Do you feel a strange smell coming from the air conditioning system? Something is going on there and most people have no idea about live between the walls of their houses. This is Andrey Mikhalchuk and RTFMs video blog: the information you will never find in your regular user manual. Today we will build a device for exploring the darkest corners of your house.
Let’s start with the bill of materials:
- The first thing we need is obviously the camera itself. Cheap pinhole camera costs around $10-15 shipped from eBay.com
- The next thing we will need is a long enough Ethernet cable. I would say 25′ is a good length. You can obtain it fro $5 from ebay.com or some other Internet store.
- We will also need (optionally but highly desirable) wide angle lens for the pinhole camera. I’ll explain later why. $8, pretty expensive one.
- 10 LEDs ultrabright white ones will cost you about $1, we will need just 3 of those
- RCA video cable. I hope you already have it at home, but if you don’t – $1 from ebay.com
- Measuring tape. The best source is probably Dollar Store where it costs obviously around $1 or you can get it for $5 from Home Depot or Lowes
- Optionally you will need USB video converter. You will be able to plug this camera to your TV and preview whatever you have in your duct on the TV screen, but if you want to record it on computer you will need this USB Video converter so you will be able to input the video signal into your laptop or PC. And I’ve bought mine for $5 from ebay,
- Electrical tape (scotch tape will work too), optionally soldering iron
- 9V power supply, typically coming with the camera (sometimes those cameras come with 9V battery adapters – that’s fine too)
Now let’s extend the camera pigtail with Ethernet cable. First, cut the camera cable approximately 2″ from the camera body. Strip the insulation from the camera cable. You can do it with a knife, but this fancy tool from RadioShack will make your life easier.
There are five wires inside the cable and if you think the color of the wires match those of the RCA cable connectors you might be wrong. For instance in this camera they don’t. So I had to use an ohmmeter to map these wires to the pigtail connectors. Black wire as you would expect appeared to be ground and the green one was +9V. If you don’t have an ohmmeter ($10 for the cheapest one from RadioShack) you can use the LED assembly to be explained later to find the ground and +9V wires. For now we do not care about the rest of the wires, just match the colors while extending the pigtail cable.
Now chop off the RJ45 connectors off the ethernet cable and strip the insulation from the ethernet cable itself and wires inside it. Again, you can use knife for this, there is no real need for any fancy tools here.
It’s time to put the ethernet cable between two pieces of the camera pigtail. Both cables are color-coded, so it should not be difficult to make sure all wires are extended and mapped properly. If you have a soldering iron, please do not hesitate to use it. I just wanted to check if this project is doable without it and apparently it is. You can twist the wires and insulate them with electrical tape and the video signal quality will still be excellent on the other side of our extended cable.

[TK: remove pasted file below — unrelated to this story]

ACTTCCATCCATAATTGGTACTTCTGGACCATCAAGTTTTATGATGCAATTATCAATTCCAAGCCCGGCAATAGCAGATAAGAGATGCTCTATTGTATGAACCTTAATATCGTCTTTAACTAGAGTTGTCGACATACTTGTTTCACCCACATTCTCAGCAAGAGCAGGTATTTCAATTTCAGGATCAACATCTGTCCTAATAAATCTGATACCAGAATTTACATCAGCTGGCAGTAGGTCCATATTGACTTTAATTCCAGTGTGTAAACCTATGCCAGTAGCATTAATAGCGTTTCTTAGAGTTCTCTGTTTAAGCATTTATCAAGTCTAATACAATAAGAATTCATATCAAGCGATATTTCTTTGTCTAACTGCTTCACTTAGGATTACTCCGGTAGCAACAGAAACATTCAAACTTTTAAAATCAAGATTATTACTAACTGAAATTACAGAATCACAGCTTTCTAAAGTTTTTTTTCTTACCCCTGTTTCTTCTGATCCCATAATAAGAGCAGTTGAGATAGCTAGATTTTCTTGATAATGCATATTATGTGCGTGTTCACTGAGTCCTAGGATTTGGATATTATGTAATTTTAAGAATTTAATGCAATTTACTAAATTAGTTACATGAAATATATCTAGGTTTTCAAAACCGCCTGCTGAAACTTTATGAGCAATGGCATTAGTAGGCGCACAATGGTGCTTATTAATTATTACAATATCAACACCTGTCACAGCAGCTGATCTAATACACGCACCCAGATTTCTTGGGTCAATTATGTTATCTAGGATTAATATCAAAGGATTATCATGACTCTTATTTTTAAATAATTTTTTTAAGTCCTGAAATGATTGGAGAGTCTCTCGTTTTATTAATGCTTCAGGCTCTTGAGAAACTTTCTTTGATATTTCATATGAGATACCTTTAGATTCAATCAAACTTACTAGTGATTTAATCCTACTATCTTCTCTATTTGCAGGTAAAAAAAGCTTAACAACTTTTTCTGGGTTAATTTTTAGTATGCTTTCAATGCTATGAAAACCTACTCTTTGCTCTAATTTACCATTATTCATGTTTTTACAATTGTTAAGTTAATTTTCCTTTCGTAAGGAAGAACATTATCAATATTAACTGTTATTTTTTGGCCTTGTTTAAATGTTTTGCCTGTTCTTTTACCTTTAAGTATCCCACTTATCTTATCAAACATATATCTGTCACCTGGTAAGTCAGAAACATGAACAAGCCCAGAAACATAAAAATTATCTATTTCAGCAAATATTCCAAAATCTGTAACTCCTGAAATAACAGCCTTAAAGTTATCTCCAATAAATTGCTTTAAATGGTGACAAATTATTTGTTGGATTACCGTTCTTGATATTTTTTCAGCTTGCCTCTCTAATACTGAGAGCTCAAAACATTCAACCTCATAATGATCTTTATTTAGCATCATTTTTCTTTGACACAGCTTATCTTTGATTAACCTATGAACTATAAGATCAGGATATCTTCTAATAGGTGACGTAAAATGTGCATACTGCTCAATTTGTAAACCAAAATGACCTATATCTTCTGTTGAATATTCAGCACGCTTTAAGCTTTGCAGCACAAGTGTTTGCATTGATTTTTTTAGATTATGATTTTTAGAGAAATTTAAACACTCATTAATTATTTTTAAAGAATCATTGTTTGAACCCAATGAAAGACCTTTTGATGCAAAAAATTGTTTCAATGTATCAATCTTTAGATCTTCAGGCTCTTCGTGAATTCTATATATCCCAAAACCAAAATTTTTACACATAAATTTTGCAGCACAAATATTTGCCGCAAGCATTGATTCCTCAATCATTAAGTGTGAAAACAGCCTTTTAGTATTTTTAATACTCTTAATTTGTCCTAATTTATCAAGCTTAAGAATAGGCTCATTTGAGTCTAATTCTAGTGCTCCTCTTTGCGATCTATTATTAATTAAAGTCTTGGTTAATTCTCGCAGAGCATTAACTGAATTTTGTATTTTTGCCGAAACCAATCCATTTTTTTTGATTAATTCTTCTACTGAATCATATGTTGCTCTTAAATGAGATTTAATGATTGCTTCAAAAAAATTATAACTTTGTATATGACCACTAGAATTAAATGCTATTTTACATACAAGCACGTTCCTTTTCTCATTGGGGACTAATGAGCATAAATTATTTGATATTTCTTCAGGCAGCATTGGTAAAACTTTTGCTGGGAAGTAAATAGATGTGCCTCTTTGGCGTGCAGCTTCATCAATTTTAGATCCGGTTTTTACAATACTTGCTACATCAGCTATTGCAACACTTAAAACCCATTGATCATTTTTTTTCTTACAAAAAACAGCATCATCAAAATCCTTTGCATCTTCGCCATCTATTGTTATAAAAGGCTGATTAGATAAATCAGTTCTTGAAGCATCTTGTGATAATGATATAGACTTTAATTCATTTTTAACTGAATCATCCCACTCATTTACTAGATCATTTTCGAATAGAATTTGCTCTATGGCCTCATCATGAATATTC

On the camera side when you will be connecting ground and +9V wires please add two more wires to expose 9V from the cable. We will use this tap to power the illumination LEDs.
The camera is powered by a 9V power source and the ultrabright white LEDs require approximately 3V. So if we connect 3 of them in series that assembly will perfectly work from the 9V tap we exposed from the cable. Look at the LED – it has one leg longer than the other. Connect the three LEDs so long leg of one LED is twisted with the short leg of the next one. Power up the camera and touch the long leg of our assembly with the +9V wire and the short one with the ground wire. All three LEDs should light up.
Most LEDs have embedded lens that produce narrow beam of light. Unfortunately this light is not good for our cheap camera, we need to diffuse it. You can easily turn the narrow beam LEDs into diffused ones by sanding them with a fine sanding paper.
Once the illumination is assembled, sanded and properly connected to power you can mount it to the camera with electrical tape.
One thing you probably noticed is that I replaced the stock narrow angle lens on this camera with the wide angle one. Let me show the difference the new lens make. When the camera is in the tight place like duct pipe wide angle lens provide much broader field of view, so you can see the big picture.
The final improvement to the camera is mounting it to the measuring tape. The regular unshielded cat5 ethernet cable is too flexible to push it into the duct deeper than 2-3 feet. With the help of the measuring tape you can triple that range.
I’m moving the camera inside the duct. The netbook not only displays the big picture, but also records it. As expected there is a lot of trash in the beginning of the path, nothing interesting though. Actually there are two coins, so it looks like the project starts paying for itself. I think it’s two rusty quarters. Next we see something that looks like a cigarette butt. More dust, more trash. There is definitely more dust at the bottom of the pipe than on top. And the camera is actually upside-down now. Hmm… interesting. It looks like something lives here. Looks like mold … could be the source of bad small. I just hope it is not very dangerous. Yeah … looks horrible. Here is the photograph of our hero. It is not high-definition, but still pretty colorful picture.
With this device we’re able to see the life 5′ deep in the walls. This is much better than most commercial solutions you can buy for a few hundred dollars. However, there is a way to go much deeper. Keep watching RTFMs video blog and you will find out how to explore even creepier places in your house.
See You Later.